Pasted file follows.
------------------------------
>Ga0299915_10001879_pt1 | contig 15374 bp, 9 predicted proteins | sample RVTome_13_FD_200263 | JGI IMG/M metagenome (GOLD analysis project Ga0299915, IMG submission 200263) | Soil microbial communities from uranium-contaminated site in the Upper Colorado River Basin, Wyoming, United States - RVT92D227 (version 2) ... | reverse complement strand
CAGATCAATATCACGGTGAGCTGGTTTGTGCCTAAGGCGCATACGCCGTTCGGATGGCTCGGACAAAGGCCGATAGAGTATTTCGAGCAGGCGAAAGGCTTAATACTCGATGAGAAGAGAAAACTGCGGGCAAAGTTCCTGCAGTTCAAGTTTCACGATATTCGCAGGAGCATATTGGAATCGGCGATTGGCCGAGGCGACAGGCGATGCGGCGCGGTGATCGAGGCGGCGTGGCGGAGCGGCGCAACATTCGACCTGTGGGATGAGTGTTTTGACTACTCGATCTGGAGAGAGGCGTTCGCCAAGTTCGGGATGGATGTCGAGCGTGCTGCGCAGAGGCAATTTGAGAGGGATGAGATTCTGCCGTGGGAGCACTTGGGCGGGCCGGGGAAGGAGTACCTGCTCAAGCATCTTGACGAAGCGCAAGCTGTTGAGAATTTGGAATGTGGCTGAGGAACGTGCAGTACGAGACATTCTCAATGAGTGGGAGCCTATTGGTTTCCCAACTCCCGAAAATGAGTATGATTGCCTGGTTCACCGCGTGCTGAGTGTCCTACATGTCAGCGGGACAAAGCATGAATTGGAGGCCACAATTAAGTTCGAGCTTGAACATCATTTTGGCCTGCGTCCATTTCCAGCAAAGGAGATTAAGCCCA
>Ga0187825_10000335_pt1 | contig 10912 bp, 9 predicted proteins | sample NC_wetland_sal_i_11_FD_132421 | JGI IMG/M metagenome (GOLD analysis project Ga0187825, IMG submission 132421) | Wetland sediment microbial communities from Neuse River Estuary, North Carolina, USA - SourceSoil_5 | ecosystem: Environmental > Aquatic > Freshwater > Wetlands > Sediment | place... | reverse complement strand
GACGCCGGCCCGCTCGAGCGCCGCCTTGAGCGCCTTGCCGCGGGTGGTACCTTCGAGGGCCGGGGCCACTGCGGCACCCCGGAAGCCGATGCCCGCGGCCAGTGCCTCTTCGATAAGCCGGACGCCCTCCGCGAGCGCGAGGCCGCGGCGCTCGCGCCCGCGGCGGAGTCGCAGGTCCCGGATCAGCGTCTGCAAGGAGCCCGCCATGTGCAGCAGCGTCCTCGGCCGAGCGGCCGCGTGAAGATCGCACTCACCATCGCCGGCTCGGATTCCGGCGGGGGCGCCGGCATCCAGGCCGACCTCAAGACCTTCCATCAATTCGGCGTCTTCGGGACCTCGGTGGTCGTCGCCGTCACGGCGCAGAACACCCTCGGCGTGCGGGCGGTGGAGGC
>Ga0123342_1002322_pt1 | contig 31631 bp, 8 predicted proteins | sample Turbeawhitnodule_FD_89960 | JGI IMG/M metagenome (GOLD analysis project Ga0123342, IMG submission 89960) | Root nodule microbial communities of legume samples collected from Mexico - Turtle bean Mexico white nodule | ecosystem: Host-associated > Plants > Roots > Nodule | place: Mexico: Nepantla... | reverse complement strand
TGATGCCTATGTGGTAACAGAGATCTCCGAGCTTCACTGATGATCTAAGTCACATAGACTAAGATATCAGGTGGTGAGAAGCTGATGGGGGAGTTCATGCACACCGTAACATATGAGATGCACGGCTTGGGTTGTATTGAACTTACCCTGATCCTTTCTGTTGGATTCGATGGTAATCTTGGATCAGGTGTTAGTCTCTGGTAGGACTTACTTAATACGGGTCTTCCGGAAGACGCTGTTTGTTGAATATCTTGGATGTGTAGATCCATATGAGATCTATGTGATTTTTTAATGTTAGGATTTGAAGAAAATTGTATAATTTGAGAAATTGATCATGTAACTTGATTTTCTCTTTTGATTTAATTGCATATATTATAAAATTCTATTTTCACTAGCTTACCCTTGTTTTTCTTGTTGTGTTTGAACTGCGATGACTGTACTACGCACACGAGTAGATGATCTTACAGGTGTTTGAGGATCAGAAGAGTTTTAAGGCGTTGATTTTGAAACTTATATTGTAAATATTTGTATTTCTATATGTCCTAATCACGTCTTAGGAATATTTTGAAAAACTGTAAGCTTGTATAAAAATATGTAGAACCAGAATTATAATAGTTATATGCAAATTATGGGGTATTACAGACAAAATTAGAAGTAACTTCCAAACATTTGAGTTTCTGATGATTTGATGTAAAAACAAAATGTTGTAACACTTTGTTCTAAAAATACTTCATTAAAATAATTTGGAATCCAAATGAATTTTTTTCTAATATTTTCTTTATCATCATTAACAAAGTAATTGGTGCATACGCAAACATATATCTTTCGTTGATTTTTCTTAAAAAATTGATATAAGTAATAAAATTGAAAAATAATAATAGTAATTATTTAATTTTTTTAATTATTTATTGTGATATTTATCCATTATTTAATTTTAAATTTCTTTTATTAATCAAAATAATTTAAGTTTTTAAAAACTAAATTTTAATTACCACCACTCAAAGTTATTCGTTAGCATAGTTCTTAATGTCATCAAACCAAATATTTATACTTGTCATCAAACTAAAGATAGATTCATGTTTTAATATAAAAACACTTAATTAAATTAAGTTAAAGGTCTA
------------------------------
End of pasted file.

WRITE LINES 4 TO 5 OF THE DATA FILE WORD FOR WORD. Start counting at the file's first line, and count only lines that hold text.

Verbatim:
GACGCCGGCCCGCTCGAGCGCCGCCTTGAGCGCCTTGCCGCGGGTGGTACCTTCGAGGGCCGGGGCCACTGCGGCACCCCGGAAGCCGATGCCCGCGGCCAGTGCCTCTTCGATAAGCCGGACGCCCTCCGCGAGCGCGAGGCCGCGGCGCTCGCGCCCGCGGCGGAGTCGCAGGTCCCGGATCAGCGTCTGCAAGGAGCCCGCCATGTGCAGCAGCGTCCTCGGCCGAGCGGCCGCGTGAAGATCGCACTCACCATCGCCGGCTCGGATTCCGGCGGGGGCGCCGGCATCCAGGCCGACCTCAAGACCTTCCATCAATTCGGCGTCTTCGGGACCTCGGTGGTCGTCGCCGTCACGGCGCAGAACACCCTCGGCGTGCGGGCGGTGGAGGC
>Ga0123342_1002322_pt1 | contig 31631 bp, 8 predicted proteins | sample Turbeawhitnodule_FD_89960 | JGI IMG/M metagenome (GOLD analysis project Ga0123342, IMG submission 89960) | Root nodule microbial communities of legume samples collected from Mexico - Turtle bean Mexico white nodule | ecosystem: Host-associated > Plants > Roots > Nodule | place: Mexico: Nepantla... | reverse complement strand